Kind Regards,

JJ

Author digitalp_admin

Male
#56 | Posted: 15 Oct 2012 09:36 
Display Port should be fine.

Diaplay Port, HDMI and DVI should all work as required, via adapters or direct.

Steve

Author JJ Johnson
ZRO
#57 | Posted: 15 Oct 2012 12:40 
Hi Steve,

HDCP handshaking btwn PC and Display needs to make all enhancement features selectable so they can be turned off as part of Pre-Cal workflow for a Profile cal run; otherwise, the Sony TV’s Digital Reality Creation Mode enhanced feature may be left on with no way to turn it off for a Profile cal run. Only a secure HDCP connection can make this enhancement feature selectable so it can be turned off. It’s entirely likely DRC was left on from the previous use of the HDMI port, say you watched a Blu Ray movie and you like DRC turned on. It stays on unless it's changed. Any Reset button does not affect DRC mode in my Sony TV. It can also be turned on automatically many other ways from previous uses of the HDMI port depending how Sony triggers unique calibration settings to be both stored and reactivated in/from memory. The only way to make certain all enhancement features are off is by controlling proper HDCP handshaking as part of a Pre-Cal workflow process. This will insure all enhance features are selectable and only then can these features be turned off by the calibrator prior to a Profile cal run.

Background: My Windows PC’s Display Port handshaking with the Sony TV (via a DP to HDMI adapter ... my PC does not have a physical HDMI port) does not allow Digital Reality Creation Mode enhanced feature to be selected in Sony's Custom Pic Mode. So if it was left on from the previous use of the HDMI port, it can’t be turned off. DRC is one of those enhancement features that must be turned off for Profile cal runs … especially Quick Profile.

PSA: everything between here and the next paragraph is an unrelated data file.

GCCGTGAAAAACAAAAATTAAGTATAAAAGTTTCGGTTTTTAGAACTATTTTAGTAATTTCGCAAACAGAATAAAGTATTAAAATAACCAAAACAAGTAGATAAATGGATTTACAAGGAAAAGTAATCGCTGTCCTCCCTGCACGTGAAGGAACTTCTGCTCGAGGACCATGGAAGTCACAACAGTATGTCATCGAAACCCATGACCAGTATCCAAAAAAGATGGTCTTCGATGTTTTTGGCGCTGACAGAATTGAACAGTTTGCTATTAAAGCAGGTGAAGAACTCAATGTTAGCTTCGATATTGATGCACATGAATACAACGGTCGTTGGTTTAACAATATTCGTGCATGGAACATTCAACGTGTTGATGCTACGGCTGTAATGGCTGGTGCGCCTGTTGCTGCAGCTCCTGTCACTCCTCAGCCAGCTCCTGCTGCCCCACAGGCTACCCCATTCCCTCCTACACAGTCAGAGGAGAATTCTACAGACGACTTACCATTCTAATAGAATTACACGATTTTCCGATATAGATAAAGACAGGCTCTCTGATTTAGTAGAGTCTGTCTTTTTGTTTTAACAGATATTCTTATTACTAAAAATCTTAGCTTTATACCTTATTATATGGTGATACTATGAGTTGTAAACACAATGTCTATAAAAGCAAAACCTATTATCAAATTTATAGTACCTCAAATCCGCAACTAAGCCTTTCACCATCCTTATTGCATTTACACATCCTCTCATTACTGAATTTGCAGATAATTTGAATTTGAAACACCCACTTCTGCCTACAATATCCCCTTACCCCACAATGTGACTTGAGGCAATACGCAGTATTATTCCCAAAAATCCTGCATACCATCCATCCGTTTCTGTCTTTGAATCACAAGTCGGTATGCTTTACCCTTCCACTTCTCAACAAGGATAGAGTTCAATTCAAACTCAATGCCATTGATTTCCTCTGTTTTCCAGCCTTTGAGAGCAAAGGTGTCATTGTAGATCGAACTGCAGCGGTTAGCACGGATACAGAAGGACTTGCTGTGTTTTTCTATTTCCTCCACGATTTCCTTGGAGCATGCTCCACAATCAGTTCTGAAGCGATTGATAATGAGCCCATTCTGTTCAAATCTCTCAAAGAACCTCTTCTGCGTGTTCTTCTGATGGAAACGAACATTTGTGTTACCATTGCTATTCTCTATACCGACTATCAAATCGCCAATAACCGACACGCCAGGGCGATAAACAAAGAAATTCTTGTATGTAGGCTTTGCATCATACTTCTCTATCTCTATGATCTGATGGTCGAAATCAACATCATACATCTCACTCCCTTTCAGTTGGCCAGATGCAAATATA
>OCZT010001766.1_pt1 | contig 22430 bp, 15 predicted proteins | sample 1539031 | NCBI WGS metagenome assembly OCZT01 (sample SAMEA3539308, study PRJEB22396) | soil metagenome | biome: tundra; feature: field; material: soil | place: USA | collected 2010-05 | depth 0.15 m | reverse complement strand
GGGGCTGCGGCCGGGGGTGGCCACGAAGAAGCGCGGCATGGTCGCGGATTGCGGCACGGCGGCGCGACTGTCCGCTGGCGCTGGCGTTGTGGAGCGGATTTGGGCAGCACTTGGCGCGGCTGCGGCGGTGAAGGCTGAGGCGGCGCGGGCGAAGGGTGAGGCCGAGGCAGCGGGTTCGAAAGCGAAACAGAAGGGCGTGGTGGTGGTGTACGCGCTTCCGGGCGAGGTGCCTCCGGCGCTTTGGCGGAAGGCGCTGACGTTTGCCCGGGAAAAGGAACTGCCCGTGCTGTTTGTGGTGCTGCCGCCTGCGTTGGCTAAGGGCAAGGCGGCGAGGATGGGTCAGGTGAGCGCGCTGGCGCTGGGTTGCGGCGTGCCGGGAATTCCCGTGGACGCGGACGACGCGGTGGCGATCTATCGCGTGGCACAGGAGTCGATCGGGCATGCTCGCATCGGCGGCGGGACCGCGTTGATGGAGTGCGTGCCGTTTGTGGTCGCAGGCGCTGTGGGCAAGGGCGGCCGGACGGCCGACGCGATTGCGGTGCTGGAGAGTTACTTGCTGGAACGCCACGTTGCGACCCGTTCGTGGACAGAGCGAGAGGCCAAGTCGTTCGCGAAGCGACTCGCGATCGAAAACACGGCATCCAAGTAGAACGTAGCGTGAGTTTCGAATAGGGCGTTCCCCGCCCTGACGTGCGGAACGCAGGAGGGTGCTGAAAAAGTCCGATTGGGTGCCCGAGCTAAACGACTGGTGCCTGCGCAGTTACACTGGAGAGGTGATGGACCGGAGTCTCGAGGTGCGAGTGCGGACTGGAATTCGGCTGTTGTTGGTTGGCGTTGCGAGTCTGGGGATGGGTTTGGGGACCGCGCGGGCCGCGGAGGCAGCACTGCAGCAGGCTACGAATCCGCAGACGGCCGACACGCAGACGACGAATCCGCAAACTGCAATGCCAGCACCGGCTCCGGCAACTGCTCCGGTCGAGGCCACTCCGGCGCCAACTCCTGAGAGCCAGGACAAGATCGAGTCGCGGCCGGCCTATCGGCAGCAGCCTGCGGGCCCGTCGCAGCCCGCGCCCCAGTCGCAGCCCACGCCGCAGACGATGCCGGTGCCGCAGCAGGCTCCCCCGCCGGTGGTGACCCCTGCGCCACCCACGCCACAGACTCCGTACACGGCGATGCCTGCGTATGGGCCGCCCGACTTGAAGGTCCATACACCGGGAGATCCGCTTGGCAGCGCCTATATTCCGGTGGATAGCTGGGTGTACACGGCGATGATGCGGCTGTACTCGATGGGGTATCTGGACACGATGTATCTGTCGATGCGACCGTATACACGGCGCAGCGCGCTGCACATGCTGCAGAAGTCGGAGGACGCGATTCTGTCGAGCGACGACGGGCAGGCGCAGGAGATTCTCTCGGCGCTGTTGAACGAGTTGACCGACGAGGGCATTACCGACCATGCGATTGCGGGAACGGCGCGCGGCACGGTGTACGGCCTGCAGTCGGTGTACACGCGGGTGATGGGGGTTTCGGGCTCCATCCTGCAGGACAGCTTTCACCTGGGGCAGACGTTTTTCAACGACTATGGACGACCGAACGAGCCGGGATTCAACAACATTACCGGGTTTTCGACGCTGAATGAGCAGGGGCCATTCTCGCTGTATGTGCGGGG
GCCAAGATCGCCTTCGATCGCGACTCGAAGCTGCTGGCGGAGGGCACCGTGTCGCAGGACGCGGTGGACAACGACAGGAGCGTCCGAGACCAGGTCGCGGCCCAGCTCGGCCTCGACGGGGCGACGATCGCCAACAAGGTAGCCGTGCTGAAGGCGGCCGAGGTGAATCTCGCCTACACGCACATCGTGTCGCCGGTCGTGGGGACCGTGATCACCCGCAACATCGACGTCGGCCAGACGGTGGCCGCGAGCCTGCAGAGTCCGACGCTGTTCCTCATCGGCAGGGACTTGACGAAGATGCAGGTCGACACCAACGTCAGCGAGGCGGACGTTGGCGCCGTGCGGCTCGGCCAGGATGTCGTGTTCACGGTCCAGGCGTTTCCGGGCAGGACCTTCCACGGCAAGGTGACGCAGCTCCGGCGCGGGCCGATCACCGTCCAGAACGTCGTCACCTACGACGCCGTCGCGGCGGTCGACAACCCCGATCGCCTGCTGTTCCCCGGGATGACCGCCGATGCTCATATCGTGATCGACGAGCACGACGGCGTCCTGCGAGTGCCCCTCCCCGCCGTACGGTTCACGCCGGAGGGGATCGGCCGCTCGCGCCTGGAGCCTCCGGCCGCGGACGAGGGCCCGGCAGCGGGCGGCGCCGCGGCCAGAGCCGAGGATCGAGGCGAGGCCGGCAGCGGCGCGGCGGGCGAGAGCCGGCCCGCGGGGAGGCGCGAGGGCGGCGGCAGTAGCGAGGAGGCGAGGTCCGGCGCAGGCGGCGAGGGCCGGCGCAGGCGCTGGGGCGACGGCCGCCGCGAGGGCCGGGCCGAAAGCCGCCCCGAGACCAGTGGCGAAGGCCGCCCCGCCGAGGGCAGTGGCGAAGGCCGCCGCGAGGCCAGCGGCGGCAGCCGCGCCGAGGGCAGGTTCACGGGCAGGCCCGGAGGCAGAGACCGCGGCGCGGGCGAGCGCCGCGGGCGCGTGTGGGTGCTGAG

Same is true with my Vista PC: it does not HDCP handshake with the Sony TV to make DRC Mode enhanced feature selectable so I can turn it off. The vista PC has a physical HDMI port built in. I did see this enhanced feature turned on during profiling, in Custom Pic Mode. I actually saw the control activation buttons used to modify DRC visibly washed out, but still visible. This means I cannot control them. I can't tell if DRC is on or off, but the washed out buttons showed it on. The only way to insure it’s turned off is through proper HDCP secure handshaking. This will make all enhancement features selectable and the calibrator can then turn them off. The reset button does not help.

Other observations:

1. You can turn off DRC with no HDMI cable connected; however this change is not permanent once you connect the HDMI cable between PC and TV.